- Undergraduate subject coverage encompasses a broad range of disciplines to offer the information needed for papers, essays, presentations, and projects required in the wide variety of courses taken by undergraduates. More specialized and advanced needs will be met by specific referral to other library sources on campus.
- The library experience of undergraduates should encourage them to seek information of personal interest. Collection policies should include access to information on current events, cultural interests, careers, and recreational reading, among others, to encourage exploration of information resources as a part of everyday life.
- Collection policies for separate undergraduate libraries should include withdrawal and relocation practices because of the special nature of undergraduate collections. Collections should be dynamic and responsive to the needs of a changing curriculum and clientele.
As information technology evolves, undergraduate library services must continually upgrade hardware, software and other IT resources to keep pace with the needs and expectations of their primary clientele. Undergraduate students are most familiar with up-to-date technology and are among the earliest adopters of the latest tools and techniques. Thus, rapid changes in IT demand especially aggressive and proactive planning for undergraduate services. Resources dedicated to IT should not only be allocated towards maintenance of current facilities, but also towards the development and revision of services and technologies that students will need in the future.
- Does the collection profile adequately support the undergraduate curriculum?
- Does the size and depth of the collection adequately support the size and needs of the undergraduate population?
- Are materials appropriately available and accessible for reserve users?
- Are collections housed and arranged efficiently and effectively for use by the primary clientele?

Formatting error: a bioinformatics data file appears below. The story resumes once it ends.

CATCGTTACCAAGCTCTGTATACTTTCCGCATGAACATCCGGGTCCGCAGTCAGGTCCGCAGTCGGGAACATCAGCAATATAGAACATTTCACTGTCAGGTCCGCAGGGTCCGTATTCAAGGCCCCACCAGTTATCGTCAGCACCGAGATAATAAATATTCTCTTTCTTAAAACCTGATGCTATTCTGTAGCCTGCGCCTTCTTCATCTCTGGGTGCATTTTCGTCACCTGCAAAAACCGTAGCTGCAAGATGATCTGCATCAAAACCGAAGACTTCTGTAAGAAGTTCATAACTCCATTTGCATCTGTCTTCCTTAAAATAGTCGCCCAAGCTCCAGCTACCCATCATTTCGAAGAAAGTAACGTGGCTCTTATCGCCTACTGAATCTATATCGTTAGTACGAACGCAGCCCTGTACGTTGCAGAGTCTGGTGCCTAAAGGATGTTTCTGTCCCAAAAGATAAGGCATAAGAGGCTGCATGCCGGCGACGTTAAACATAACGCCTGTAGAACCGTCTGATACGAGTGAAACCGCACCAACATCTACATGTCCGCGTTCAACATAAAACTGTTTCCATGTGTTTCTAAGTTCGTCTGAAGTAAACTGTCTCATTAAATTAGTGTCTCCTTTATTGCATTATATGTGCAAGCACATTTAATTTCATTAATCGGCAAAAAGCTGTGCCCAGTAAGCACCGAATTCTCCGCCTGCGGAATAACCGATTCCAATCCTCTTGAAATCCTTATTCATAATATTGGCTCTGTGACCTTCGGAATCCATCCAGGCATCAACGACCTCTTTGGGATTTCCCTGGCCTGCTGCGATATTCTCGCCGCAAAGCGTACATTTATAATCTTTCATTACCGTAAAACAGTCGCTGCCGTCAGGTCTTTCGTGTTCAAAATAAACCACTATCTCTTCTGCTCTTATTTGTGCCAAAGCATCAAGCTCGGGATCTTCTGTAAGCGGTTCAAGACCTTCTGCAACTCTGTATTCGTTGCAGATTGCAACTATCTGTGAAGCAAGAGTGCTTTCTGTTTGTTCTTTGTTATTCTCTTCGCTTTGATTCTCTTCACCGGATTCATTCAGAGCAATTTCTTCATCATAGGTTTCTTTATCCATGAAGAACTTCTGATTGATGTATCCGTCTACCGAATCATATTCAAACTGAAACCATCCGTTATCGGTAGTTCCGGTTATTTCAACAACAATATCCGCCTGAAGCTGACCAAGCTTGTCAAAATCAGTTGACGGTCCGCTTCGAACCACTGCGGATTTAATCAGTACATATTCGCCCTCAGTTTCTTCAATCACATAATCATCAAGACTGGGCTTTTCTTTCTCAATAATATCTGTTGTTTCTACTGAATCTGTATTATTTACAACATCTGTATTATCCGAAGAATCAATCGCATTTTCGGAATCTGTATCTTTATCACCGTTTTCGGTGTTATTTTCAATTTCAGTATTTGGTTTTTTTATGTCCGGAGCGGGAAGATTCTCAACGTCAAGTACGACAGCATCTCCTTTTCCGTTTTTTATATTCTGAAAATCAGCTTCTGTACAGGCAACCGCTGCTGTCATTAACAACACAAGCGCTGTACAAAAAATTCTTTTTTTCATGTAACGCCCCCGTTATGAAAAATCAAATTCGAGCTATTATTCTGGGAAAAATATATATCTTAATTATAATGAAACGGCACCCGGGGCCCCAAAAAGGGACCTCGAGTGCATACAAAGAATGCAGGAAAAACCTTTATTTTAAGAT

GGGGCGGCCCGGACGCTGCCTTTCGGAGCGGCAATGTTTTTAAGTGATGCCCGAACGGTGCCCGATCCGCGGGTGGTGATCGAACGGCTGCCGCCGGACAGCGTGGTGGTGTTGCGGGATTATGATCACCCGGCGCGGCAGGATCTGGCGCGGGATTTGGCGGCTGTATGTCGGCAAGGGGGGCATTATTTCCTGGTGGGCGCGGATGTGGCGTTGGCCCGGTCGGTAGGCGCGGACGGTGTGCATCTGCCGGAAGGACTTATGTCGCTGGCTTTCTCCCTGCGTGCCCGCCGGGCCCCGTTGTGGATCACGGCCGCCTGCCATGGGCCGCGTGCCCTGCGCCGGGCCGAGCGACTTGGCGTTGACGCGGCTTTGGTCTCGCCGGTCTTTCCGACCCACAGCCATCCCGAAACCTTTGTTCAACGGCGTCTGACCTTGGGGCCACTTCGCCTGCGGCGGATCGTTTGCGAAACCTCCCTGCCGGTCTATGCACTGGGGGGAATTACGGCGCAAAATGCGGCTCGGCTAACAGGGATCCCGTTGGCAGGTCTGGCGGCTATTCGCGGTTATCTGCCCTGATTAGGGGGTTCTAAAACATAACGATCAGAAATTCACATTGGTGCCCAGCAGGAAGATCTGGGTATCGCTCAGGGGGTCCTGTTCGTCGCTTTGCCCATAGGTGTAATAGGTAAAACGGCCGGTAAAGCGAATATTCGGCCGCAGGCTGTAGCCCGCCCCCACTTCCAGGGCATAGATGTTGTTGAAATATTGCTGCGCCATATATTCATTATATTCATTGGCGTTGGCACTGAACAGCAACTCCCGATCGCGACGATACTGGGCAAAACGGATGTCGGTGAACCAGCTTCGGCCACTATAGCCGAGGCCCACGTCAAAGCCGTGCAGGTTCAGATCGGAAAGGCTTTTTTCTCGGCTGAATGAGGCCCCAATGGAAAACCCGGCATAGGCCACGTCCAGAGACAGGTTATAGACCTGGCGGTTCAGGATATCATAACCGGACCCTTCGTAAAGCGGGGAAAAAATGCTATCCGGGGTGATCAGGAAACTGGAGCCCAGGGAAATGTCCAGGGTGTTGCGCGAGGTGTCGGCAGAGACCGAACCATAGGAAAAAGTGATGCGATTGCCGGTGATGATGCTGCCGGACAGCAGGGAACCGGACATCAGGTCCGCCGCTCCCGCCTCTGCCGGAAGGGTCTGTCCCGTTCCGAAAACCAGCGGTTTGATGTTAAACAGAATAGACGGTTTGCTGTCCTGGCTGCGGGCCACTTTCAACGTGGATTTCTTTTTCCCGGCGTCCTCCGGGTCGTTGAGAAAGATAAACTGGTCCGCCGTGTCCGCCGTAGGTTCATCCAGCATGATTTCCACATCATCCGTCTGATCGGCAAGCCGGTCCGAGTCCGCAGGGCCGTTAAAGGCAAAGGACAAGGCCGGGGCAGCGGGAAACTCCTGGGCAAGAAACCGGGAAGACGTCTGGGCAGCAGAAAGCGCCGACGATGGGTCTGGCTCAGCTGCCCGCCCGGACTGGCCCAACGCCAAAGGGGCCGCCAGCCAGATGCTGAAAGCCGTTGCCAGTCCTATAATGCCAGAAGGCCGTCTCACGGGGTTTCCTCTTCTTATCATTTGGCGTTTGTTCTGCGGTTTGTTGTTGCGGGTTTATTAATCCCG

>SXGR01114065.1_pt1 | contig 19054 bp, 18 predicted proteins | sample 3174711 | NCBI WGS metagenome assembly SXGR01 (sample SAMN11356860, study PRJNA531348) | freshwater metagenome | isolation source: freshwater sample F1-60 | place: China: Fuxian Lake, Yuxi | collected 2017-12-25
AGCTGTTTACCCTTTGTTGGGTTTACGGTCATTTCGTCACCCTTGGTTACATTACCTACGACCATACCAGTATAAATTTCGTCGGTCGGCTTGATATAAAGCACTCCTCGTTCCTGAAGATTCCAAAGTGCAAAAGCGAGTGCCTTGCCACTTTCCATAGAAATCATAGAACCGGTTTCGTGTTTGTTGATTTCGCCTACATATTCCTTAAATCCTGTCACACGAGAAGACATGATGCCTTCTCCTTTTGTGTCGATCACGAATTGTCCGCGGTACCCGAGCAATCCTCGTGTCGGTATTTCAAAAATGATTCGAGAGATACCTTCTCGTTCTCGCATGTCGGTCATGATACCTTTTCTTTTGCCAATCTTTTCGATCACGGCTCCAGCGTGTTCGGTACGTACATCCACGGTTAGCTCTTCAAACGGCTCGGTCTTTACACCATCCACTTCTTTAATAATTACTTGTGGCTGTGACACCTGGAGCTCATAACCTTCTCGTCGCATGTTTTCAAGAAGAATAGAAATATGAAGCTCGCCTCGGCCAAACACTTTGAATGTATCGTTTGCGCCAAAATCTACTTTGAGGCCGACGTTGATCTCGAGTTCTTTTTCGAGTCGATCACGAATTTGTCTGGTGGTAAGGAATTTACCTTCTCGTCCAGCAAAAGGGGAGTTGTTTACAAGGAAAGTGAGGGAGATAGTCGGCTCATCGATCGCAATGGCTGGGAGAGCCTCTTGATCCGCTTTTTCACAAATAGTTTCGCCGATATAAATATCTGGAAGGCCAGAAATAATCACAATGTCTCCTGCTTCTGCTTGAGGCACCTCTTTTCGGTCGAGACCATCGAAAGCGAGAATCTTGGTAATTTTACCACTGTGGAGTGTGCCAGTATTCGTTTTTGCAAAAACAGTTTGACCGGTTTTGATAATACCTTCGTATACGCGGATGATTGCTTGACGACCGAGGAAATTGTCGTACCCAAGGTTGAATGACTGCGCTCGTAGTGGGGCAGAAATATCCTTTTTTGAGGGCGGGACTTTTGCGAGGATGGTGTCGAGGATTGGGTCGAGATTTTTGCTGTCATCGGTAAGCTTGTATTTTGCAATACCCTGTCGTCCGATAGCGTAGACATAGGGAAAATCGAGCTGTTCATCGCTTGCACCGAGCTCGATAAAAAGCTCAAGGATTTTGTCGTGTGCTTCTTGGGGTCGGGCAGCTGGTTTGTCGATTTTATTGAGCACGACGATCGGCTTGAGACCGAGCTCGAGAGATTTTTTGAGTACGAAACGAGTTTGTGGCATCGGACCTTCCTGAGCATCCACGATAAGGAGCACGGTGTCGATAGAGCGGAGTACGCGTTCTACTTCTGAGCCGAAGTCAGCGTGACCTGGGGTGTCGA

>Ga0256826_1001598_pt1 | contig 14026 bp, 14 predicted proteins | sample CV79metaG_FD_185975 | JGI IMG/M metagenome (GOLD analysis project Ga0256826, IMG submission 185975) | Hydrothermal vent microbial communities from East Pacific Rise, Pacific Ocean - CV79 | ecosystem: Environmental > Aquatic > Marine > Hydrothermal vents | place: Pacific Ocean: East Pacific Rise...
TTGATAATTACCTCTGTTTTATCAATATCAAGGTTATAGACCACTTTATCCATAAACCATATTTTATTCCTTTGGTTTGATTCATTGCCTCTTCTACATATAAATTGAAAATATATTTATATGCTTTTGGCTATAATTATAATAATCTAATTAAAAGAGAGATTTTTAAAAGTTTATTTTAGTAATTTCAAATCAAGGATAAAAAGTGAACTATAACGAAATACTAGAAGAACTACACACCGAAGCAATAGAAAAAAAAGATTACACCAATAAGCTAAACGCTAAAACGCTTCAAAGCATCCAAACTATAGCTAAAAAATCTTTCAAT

- Are collections available and accessible to all users? Do circulation policies and practices permit effective access for users?
- Do appropriate withdrawal policies and practices exist which adequately address the need for collection maintenance?
- Does the library have adequate, up-to-date technology options in place?
- Are access policies posted to ensure that all users are aware of services and restrictions?
- Are interlibrary loan and other document delivery services provided for undergraduates to give them access to materials not owned by the institution?
- Do undergraduates have adequate access to information technology for accessing and working with information?
Library staff serving undergraduate students have the knowledge and abilities to ensure effective management and use of the services and resources. In general, undergraduate services require librarians as well as support and part-time staff, depending on the size of the undergraduate population at the institution. The ability to interact on a one-to-one basis with a diverse clientele in a friendly and instructive manner is essential.
Personnel serving undergraduate students require diverse backgrounds in order to meet the teaching and learning needs of users. Abilities needed include: teaching and knowledge of instructional methods and learning styles, excellent communication skills, understanding and expertise in information-seeking skills. Flexibility and willingness to take risks and develop innovative programs are essential. Undergraduate librarians should participate in appropriate professional organizations and take the lead in assuring awareness of special issues affecting undergraduate library services.